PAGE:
- Therefore preferably plan meals (breakfast, lunch or dinner) after exercise so the body can then immediately replenish the energy, macronutrients and micronutrients that have been used during exercise.
- No time for a meal? Then take a protein-rich snack as soon as possible after exercise, for example a bowl of quark or a protein shake, in order to stimulate protein synthesis.
- The body needs energy and nutrients for growth, development and recovery during the night as well. Just before going to sleep is a perfect time for a ‘20 grams portion’ of protein. So avoid the dessert after your evening meal (a main meal usually contains more than enough protein) and instead go for a good bowl of yoghurt or quark just before going to sleep.
- American College of Sports Medicine, American Dietetic Association, and Dietitians of Canada. Joint Position Statement. Nutrition and Athletic Performance. Medicine and Science in Sports Exercise. 2009;41:709-731. [also published in Journal of the American Dietetic Association. 2009;109:509-527]
- IAAF Athletics (2013). Nutrition for athletics. A practical guide to eating and drinking for health and performance in track and field. Updated May 2013.
- Loon van L.C.J. (2013). The human engine. www.kenniscentrumsuiker.nl
- Beelen, M., Burke, L.M., Gibala, M.J., and van Loon, L. J.C. (2010). Nutritional strategies to promote postexercise recovery. International Journal of Sport Nutrition and Exercise Metabolism. 2010;20(6):515-32.
- Beelen et al (2015).
- IAAF Athletics (2013). Nutrition for athletics. A practical guide to eating and drinking for health and performance in track and field. Updated May 2013. International Olympic Committee (2010). Consensus Statement on Sports Nutrition 2010. http:// www.Olympic.org/Documents/Reports/EN/CONSENSUS-FINALV8- en.pdf. Accessed November 6, 2011.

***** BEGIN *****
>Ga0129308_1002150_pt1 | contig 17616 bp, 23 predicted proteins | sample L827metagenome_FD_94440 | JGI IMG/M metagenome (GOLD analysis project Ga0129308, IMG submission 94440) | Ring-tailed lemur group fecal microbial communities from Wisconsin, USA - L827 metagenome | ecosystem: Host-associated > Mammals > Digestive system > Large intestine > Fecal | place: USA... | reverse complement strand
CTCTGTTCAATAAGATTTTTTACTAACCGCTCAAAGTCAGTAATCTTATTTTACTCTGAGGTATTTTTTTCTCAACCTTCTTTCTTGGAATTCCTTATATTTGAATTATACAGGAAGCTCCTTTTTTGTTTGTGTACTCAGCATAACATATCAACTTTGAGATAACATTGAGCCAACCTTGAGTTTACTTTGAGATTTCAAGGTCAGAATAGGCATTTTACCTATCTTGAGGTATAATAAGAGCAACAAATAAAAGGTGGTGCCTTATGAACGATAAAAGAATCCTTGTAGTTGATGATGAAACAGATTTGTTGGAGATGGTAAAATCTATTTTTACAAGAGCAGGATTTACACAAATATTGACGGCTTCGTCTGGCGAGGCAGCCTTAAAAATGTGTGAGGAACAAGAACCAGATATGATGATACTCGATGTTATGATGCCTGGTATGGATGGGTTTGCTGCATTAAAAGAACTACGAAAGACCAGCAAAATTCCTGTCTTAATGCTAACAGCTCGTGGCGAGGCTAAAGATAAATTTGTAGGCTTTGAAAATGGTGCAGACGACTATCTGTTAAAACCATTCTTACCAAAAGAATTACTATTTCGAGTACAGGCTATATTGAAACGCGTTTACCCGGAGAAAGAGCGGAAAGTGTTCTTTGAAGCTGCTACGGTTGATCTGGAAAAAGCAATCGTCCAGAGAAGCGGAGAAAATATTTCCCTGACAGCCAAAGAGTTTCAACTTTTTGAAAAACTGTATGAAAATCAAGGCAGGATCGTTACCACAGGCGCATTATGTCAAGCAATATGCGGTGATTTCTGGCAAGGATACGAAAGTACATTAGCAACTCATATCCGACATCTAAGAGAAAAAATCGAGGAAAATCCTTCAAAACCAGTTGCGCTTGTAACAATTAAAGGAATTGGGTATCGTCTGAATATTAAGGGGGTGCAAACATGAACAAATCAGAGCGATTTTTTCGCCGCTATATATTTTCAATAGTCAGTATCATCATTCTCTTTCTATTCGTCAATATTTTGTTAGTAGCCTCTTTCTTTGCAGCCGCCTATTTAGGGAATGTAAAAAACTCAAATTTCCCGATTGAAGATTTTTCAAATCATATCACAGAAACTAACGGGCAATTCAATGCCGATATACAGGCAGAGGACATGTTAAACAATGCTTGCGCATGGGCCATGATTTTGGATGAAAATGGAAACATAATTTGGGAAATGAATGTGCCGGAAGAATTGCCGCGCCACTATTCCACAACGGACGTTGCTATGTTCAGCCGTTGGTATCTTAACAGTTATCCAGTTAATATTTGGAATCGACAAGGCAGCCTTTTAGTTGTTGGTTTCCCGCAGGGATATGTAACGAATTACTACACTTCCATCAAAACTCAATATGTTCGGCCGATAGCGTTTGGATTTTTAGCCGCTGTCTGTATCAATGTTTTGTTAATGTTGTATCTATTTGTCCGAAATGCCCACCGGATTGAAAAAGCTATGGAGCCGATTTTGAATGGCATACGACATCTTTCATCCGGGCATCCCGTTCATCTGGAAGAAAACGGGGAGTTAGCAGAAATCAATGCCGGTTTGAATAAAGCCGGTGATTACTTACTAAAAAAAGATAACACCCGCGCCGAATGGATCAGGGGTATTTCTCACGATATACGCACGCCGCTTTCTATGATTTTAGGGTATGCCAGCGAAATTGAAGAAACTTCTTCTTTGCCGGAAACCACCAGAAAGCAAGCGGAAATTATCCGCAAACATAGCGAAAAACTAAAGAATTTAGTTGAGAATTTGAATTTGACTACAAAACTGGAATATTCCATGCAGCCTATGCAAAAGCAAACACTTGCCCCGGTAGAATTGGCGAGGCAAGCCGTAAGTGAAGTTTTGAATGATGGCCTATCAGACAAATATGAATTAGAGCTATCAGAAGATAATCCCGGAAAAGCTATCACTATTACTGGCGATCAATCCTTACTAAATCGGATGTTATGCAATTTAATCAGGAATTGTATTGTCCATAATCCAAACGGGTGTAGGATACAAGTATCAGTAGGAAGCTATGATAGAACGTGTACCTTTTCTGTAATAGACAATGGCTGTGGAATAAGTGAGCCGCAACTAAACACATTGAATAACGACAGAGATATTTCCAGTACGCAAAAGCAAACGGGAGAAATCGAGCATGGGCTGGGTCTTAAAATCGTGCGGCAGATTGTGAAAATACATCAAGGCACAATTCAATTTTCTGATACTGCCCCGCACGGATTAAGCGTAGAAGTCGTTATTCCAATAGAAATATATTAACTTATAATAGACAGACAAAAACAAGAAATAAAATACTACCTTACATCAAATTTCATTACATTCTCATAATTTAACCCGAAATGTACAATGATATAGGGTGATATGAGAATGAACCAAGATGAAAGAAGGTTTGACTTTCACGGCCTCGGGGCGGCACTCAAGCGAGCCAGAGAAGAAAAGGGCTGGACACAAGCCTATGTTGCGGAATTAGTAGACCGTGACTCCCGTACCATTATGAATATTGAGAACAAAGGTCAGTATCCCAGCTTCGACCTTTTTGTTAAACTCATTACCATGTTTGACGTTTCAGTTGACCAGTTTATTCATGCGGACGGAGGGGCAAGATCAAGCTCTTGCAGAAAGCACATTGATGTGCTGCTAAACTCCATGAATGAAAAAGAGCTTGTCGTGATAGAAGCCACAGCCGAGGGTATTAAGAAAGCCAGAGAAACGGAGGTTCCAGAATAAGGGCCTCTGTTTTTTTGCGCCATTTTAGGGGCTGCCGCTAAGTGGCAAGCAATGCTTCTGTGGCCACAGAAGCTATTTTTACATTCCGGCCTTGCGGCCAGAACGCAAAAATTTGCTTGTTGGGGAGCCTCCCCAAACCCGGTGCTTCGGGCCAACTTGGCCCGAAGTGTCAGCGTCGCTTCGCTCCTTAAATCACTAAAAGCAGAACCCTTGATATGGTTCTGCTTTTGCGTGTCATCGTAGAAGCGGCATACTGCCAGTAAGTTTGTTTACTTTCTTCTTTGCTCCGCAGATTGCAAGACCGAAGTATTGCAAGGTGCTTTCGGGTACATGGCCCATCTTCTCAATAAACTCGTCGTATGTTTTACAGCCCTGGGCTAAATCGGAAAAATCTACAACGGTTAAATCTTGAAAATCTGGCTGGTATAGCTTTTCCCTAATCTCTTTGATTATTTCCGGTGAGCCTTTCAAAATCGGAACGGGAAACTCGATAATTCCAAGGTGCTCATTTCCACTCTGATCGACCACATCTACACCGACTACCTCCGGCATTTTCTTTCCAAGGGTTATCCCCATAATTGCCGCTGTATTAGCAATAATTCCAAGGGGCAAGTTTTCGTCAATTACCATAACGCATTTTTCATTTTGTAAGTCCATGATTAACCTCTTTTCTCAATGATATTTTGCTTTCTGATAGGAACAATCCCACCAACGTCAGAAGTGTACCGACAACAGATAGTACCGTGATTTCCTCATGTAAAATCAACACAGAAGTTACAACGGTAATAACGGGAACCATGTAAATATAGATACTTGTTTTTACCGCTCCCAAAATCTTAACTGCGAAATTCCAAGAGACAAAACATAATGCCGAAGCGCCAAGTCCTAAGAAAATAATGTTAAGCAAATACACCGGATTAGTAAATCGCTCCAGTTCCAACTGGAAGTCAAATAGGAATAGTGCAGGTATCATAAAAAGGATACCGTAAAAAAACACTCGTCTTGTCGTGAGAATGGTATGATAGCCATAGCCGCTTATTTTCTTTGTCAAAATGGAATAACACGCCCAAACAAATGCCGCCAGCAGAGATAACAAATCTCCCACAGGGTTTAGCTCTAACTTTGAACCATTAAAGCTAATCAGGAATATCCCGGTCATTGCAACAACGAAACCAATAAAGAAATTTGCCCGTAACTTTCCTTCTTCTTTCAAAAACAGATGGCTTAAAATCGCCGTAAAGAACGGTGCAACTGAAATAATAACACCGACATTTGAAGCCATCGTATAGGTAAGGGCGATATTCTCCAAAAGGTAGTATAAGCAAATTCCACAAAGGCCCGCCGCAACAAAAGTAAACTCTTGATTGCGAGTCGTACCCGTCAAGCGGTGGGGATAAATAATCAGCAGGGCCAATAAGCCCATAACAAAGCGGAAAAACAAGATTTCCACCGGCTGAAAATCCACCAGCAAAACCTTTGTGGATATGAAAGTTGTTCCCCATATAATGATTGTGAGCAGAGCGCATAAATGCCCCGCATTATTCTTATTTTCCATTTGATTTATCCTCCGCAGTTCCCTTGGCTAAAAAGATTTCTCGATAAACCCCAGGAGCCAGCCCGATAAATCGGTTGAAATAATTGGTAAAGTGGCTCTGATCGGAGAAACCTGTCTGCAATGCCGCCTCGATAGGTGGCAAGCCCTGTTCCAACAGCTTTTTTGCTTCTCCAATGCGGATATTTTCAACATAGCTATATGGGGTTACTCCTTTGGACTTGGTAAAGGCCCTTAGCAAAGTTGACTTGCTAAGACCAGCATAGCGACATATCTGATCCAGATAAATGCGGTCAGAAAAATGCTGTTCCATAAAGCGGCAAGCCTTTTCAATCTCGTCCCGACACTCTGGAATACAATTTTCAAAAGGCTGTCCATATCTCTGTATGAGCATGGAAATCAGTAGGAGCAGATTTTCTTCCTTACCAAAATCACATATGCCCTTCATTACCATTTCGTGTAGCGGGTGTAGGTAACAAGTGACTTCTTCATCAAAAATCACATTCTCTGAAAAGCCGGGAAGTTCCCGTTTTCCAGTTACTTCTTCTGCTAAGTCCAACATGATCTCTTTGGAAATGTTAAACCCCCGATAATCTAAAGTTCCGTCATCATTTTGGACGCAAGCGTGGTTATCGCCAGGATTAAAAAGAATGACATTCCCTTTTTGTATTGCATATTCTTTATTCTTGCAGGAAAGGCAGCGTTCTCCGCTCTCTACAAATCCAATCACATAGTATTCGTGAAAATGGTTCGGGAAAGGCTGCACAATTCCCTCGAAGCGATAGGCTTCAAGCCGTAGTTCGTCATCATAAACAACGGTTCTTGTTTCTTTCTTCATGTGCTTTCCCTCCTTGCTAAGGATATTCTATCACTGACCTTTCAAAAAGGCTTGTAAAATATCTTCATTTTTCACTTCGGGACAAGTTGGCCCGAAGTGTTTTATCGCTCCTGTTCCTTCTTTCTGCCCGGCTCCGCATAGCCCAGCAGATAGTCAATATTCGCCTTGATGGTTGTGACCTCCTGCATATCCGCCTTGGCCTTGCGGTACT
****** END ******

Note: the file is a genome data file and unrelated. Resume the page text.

- Jeukendrup A. (2014). A Step Towards Personalized Sports Nutrition: Carbohydrate Intake During Exercise. Sports Medicine. 2014;44 (Suppl 1):S25–S33. doi 10.1007/s40279-014-0148-z.
- Stellingwerff T., Cox G.R. (2014). Systematic review: Carbohydrate supplementation on exercise performance or capacity of varying durations. Applied Physiology, Nutrition, and Metabolism. 2014,39(9):998-1011.
- Phillips S.M. (2012). Dietary protein requirements and adaptive advantages in athletes. British Journal of Nutrition. 2012;108:S158-S167. doi:10.1017/S0007114512002516.
- Areta J.L., Burke L.M., Ross M.L, Camera D.M., West D.W., Jeacocke N.A., Moore D.R., Stellingwerff t., Phillips S.M., Hawley J.A., Coffey V.G. (2013). Timing and distribution of protein ingestion during prolonged recovery from resistance exercise alters myofibrillar protein synthesis. The Journal of Physiology. 2013;591(Pt 9):2319-31.
- Moore D.R., Robinson M.J., Fry J.L., Tang J.E., Glover E.I., Wilkinson S.B., Prior T., Tarnopolsky M.A., Phillips S.M. (2009). Ingested protein dose response of muscle and albumin protein synthesis after resistance exercise response of muscle and albumin protein synthesis after resistance exercise in young men. American Journal of Clinical Nutrition. 2009;89:161-168.